JTI Leaf Malawi, one of the country’s tobacco buyers and processors, has expressed concern over the rollout of the Tobacco Industry Act of 2019 which is riddled within challenges.
JTI Leaf Malawi corporate affairs and communications director Limbani Kakhome said in a written response that the review of the Act and introduction of its subsidiary legislation are not being given priority despite calls from various stakeholders asking for a review.
He said: “Best practice in governance is requiring regulatory boards to have a balance of the core stakeholders on boards so that the interests of stakeholders are adequately taken on board when delivering regulatory oversight.
“The non-appointment of relevant stakeholders is in our view going against the grain of such modern forms of governance. The industry needs to take a more strategic and proactive evidence-based approach than being reactionary as it is currently now.”
Section 8 (6) of the Act states that the Tobacco Commission (TC) board vacancies should be filled within three months, yet a representative of the buyers association on the board is yet to be replaced following his resignation in March 2021.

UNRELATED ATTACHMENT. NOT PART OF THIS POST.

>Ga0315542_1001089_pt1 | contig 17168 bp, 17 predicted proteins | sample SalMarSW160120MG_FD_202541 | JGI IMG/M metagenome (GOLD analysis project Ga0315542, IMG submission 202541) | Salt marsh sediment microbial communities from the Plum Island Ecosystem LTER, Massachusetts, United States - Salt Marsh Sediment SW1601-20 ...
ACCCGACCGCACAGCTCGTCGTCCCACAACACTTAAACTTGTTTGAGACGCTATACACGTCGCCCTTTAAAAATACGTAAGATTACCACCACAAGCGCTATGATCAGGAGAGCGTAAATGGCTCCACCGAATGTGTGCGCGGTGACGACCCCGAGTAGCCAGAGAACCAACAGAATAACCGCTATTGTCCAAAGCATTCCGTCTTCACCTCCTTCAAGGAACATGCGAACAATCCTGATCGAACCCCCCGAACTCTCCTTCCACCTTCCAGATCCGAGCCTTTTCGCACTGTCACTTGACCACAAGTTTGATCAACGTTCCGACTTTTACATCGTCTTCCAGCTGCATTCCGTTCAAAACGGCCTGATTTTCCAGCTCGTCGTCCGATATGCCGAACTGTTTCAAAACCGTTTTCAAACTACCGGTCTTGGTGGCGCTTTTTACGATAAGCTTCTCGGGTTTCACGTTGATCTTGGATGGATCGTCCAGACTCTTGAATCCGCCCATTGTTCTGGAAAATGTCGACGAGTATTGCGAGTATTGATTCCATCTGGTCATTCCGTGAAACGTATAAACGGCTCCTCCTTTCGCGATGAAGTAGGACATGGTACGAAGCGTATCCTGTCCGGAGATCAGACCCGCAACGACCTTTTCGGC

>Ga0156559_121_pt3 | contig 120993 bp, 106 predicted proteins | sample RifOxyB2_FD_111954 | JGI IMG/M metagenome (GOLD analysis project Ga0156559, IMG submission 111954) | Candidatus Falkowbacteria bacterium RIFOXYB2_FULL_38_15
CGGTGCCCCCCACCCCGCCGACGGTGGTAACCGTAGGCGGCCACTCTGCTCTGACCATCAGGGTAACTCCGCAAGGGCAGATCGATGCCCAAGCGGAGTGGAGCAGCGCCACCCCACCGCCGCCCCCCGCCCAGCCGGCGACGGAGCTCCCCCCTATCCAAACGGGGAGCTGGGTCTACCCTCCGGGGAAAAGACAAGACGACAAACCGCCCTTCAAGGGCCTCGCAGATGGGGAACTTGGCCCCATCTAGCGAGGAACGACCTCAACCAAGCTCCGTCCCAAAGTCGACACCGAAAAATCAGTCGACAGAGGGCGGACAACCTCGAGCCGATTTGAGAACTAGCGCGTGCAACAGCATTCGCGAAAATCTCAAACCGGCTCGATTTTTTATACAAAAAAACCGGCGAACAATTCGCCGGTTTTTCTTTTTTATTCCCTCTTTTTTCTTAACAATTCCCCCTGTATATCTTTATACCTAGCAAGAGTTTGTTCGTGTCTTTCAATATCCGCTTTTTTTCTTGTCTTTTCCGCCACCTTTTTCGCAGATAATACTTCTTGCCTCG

On the other hand, Section 70 (1) states that minimum prices must be set before the beginning of each growing season, but TC is yet to announce the minimum prices to date.
This year, contracted growers were not allowed to access inputs for complementary crops on loan because Section 45(3) prohibits such support to be given to growers to produce alternative crops yet the same law encourages crop diversification.
Using the Act, TC barred buyers from providing inputs to their contracted growers for alternative crops.
Former TC board chairperson Harry Mkandawire, who is now Deputy Minister of Defence, confirmed having received a resignation letter from the then JTI Leaf Malawi managing director Fries Vanneste as board member early last year. However, the vacant post is yet to be filled.
Mkandawire said: “He wrote me, as TC board chairperson then, to say he has resigned because he has been posted to Europe.”
In a written response, TC spokesperson Telephorus Chigwenembe said it was the responsibility of the Department of Statutory Corporations to appointment parastatal board members.
On concerns about delays to release minimum prices, he said between the start of the growing season to the opening of the marketing season, a lot has happened affecting the variables involved in the minimum price build-up, including prices of inputs.
“Setting minimum prices before the start of the farming season would, therefore, be misleading,” he said.
During the official opening of the 2021 tobacco market at Kanengo in Lilongwe last year, President Lazarus Chakwera directed the Ministry of Agriculture to review the Act and work on improvements to the legislation to make it friendly to the industry players as the 2019 amendments left some areas that are still unresolved.